Eastern Europe and Russian Natural Gas: The movement away from Gazprom
The supply of natural gas to Eastern Europe has long been the preserve of Russian state-backed giant Gazprom, but their decade’s long domination of energy supply and heavy influence in the internal machinations of former Soviet countries is now under threat. Since the early promise of vast shale gas riches evaporated amid poor early drilling results, the movement away from dependency upon Russian gas has gained impetus from the growth of Liquid Natural Gas, the development of reverse-flow pipelines and new regulations from the European Union. The combination has given several Eastern European states far improved deals and greatly improved their political bargaining power. Whilst the Russian supply cannot be directly replaced, movement away from one source of natural gas has occurred and is likely to gather pace.
Analyzes the efforts to reduce dependency on Russian natural gas in Eastern Europe
Evaluates the potential sources of new gas and their likely impact
Identifies the present trends in the Eastern European gas energy market
Reasons To Buy
What is the present state-of-affairs of gas supply in Eastern Europe?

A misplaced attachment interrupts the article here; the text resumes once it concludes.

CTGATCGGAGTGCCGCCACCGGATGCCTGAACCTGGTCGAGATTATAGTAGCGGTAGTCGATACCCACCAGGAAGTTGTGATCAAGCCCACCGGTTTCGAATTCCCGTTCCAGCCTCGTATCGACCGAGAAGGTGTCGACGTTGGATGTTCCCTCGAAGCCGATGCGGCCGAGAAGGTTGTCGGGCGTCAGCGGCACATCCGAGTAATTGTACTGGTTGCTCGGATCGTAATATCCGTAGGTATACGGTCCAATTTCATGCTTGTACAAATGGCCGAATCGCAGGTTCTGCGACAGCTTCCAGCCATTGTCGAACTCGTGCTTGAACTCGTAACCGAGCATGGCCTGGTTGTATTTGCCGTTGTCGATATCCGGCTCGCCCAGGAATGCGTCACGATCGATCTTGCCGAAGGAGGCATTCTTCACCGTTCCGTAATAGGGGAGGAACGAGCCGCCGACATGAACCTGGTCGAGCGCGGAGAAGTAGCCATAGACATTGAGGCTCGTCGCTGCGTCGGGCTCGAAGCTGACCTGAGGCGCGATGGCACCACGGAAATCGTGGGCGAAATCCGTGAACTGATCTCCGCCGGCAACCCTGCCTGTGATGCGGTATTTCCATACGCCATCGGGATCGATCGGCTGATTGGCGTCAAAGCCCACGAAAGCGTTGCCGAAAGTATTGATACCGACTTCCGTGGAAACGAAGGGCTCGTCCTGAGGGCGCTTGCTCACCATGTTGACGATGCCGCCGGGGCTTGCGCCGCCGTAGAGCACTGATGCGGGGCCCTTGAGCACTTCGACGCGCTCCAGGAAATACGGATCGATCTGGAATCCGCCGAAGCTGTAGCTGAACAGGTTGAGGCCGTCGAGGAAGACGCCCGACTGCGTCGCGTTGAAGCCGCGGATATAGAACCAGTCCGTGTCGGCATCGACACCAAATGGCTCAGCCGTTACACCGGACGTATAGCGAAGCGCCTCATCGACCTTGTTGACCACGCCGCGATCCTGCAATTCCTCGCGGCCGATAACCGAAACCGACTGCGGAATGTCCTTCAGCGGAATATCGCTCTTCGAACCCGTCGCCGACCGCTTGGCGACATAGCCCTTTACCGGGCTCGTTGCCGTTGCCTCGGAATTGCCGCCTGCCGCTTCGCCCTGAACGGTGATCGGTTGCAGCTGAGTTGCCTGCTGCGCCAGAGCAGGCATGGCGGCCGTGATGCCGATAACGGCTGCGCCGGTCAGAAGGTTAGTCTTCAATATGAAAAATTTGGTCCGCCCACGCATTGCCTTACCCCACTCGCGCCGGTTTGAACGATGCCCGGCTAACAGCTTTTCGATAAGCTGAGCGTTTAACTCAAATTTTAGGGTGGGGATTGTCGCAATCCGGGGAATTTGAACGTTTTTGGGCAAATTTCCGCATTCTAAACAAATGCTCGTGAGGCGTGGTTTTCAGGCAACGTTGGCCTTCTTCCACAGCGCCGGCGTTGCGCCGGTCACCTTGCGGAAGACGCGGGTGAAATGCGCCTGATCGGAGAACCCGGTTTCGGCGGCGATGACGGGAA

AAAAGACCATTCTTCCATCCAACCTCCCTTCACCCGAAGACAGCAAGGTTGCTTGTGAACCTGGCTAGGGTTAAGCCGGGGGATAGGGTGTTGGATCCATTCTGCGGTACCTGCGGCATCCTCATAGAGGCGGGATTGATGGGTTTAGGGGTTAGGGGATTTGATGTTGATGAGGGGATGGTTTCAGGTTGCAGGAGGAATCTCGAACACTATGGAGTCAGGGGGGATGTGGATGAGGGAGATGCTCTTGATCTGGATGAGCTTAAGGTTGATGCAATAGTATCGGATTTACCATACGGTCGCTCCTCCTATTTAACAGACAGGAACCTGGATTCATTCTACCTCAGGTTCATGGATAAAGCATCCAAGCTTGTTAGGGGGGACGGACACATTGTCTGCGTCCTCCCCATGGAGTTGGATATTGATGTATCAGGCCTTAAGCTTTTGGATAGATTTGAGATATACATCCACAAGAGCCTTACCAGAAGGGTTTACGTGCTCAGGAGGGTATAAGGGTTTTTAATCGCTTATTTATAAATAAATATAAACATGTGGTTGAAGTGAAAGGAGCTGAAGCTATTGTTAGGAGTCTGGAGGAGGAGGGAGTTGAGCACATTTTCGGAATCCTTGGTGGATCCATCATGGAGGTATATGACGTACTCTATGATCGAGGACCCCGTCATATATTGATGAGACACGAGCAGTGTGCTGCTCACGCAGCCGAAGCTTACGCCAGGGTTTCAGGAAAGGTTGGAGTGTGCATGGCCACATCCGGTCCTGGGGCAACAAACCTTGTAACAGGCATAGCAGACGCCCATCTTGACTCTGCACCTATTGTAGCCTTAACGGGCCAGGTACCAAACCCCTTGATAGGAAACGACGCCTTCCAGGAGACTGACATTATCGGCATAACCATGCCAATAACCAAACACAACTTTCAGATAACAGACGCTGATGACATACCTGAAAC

What means are there to reduce dependency on Gazprom?
What progress has there been in Eastern Europe?
An important development in global gas supply has been Liquid Natural Gas produced in vast quantities. Not only does LNG reduce the requirement from Gazprom but provides an important lever to gain an improved position. Significantly, both Poland and Lithuania have been able to change their energy policies to a large extent. However, LNG is not a cure-all. Demand is rising and major consumers, such as Japan, are likely to require more in the light of a failing appetite for nuclear power. Despite this, LNG has clearly been important in providing a means for Eastern Europe to diversify supply and improve their geopolitical situation.
An important development has been the ability for countries to indirectly supply Russian gas to one another, limiting the scope for Gazprom to assert control. Not only has energy security improved but it is much harder for Gazprom utilize its bulk to its benefit. Crucially the European Union has been at the heart of the changes. Much money has come from European coffers to develop the pipeline network. Additionally, the imposition of new rules tacitly designed to neuter Gazprom in Eastern Europe gave former Soviet bloc countries important new tools to strengthen their political and economic hands.
The move to reduce the influence of Gazprom has been damaged by the continuation of a proposed pipeline directly connecting Russia and Germany. Numerous Eastern European countries voiced disquiet and Gazprom’s partners have all pulled out, yet it appears to remain on course. Some fear the pipeline will undermine the international co-operation which has characterized the regions outlook on regaining influence and control from Gazprom. The reaction of the European Commission is important – many are looking towards them for enforcement of anti-competition regulations that have already proven useful in halting the South Stream pipeline.